The “ii” I use on my scorecard to indicate “infield in” has evolved now to the point that it looks like the mathematical symbol for pi. It was an unfortunate choice this day, because math symbols and formulas are by their very nature so precise, while the “infeld in” alignment the Royals employed with the super-hot Ruben Sierra utilized that strategy in name only. They were in, if “in” means playing just a step or two behind the bases rather than the several steps onto the outfield grass they were using most of the day. It was all academic as the Yankee DH lifted a fly to deep right for a 4-2 Yankee lead.
Cairo’s following single to left closed out Affeldt’s day and Mussina handed the ball to the Yankee pen as well. Gordon issued Beltran an uncharacteristic lead-off walk in the eighth, but escaped on a 6-4-3 and a four-pitch punch-out of Gonzalez. Mariano Rivera got the crowd going as he entered to familiar tones, and added to the excitement by allowing a leadoff single to Harvey and hitting Randa with a 1-0 pitch. But he struck out pinch-hitter Matt Stairs and Desi Relaford in succession and coaxed DeJesus to end matters by bouncing to Tony Clark, who had taken over the chores at first base for the ninth inning.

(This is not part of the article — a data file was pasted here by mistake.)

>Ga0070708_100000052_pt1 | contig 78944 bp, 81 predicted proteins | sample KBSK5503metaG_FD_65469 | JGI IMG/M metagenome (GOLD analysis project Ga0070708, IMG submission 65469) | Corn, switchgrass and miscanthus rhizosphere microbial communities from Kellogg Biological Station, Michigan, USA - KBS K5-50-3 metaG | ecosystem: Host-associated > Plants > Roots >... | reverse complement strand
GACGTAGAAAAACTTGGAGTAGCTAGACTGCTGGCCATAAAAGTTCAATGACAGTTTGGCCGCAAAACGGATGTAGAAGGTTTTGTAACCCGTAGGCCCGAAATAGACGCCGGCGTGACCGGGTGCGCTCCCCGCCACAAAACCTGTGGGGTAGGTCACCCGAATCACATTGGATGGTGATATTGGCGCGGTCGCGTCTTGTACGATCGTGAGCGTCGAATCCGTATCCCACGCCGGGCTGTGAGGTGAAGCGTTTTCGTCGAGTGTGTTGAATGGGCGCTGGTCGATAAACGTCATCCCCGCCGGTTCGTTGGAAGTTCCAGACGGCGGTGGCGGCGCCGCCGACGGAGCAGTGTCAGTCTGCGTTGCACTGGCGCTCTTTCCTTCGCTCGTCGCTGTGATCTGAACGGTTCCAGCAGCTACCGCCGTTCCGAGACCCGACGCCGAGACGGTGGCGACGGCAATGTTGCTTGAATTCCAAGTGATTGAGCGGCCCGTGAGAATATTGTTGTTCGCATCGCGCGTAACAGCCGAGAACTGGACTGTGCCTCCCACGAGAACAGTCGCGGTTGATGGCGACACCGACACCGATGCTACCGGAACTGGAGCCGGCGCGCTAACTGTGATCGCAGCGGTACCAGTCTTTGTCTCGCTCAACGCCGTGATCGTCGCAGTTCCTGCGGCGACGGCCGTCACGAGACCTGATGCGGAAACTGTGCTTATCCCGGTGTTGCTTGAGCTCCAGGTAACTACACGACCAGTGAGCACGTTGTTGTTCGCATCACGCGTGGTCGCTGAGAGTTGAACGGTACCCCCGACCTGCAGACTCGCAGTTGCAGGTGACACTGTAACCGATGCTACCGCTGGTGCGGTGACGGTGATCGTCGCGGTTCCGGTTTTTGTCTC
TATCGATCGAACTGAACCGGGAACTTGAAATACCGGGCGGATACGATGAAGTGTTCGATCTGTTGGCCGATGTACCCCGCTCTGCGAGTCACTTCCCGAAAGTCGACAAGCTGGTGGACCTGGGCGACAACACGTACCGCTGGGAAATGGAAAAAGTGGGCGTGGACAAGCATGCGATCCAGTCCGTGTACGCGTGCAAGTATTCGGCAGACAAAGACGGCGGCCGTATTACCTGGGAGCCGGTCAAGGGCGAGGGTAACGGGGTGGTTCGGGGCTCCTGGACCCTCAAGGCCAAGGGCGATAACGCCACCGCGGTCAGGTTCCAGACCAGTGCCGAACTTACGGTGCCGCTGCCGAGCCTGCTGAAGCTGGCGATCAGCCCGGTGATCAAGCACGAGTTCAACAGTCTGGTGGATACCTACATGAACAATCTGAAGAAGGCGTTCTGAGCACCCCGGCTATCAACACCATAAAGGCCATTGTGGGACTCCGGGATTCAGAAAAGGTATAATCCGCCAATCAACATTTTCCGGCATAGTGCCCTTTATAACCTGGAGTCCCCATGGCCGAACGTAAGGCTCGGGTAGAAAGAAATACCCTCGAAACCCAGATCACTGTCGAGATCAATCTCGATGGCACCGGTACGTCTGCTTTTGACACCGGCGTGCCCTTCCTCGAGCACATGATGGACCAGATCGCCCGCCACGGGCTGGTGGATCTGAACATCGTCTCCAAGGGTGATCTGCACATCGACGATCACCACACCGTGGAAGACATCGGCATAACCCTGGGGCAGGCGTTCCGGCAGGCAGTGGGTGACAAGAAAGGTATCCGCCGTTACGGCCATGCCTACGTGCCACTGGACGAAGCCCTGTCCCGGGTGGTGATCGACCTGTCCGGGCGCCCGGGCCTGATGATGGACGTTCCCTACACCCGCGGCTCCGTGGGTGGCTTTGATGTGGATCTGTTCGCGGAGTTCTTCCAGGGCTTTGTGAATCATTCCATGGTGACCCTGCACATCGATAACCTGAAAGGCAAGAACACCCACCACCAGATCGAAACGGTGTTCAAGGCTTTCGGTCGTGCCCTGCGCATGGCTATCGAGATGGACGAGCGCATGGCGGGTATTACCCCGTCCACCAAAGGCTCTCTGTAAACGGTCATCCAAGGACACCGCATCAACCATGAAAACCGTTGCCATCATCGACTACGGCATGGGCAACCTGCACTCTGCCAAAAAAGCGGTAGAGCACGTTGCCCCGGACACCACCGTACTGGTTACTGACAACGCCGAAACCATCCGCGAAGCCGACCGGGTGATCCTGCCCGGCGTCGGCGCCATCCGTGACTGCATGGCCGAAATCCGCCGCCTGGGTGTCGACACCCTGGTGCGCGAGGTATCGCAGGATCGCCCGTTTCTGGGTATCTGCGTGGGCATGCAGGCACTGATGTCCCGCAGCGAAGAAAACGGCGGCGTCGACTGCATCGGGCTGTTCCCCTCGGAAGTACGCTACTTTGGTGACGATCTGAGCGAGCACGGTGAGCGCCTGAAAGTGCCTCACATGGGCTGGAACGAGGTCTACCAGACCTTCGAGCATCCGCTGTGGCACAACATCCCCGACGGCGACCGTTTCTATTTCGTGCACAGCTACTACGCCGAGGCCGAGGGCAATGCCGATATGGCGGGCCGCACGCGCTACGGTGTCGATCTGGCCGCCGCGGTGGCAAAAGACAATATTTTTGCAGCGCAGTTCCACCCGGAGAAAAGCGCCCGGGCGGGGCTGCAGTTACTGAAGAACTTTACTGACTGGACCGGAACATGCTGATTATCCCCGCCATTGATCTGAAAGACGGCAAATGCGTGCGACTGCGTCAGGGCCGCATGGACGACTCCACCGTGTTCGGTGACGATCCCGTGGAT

A short week ago all appeared lost in Yankee land as they were swept in three in the Stadium by the rival Red Sox on a day that was cold and bitter in more ways than one. Since then, they mounted an inspiring eighth-inning rally to turn things around on Tuesday and the bats and gloves have been backing up some quality pitching ever since. The missing ingredient has to this point been a more effective Mike Mussina.
Early May has been kind to him (and us fans) since he arrived in the Bronx. Three years ago on May 1 he bested the Twins in the Stadium, 4-0, and beat his ex-mates in Baltimore, 2-1, five days later. He turned in a victory over the Mariners in the Stadium by that same score in the first week of May in 2002. But Sunday he got off to a lethargic start and fell behind, 2-0. But he turned it around and righted his ship and retired the last 11 of the hard-hitting Royals from the fourth through the seventh on 36 thrown balls. He got Kansas City to swing and miss but two times in that span. He “let ‘em hit it,” and they did so, meekly more often than not.
Black inventor Elijah McCoy, holder of more than 50 U.S. patents, was born on May 2, 1844. He became famous for his steam engine lubricator, as it proved so effective that engineers differentiated it from its less effective counterparts by referring to it as “the Real McCoy.” Let’s hope that the Mike Mussina who arrived in today’s fourth frame was the Real McCoy too.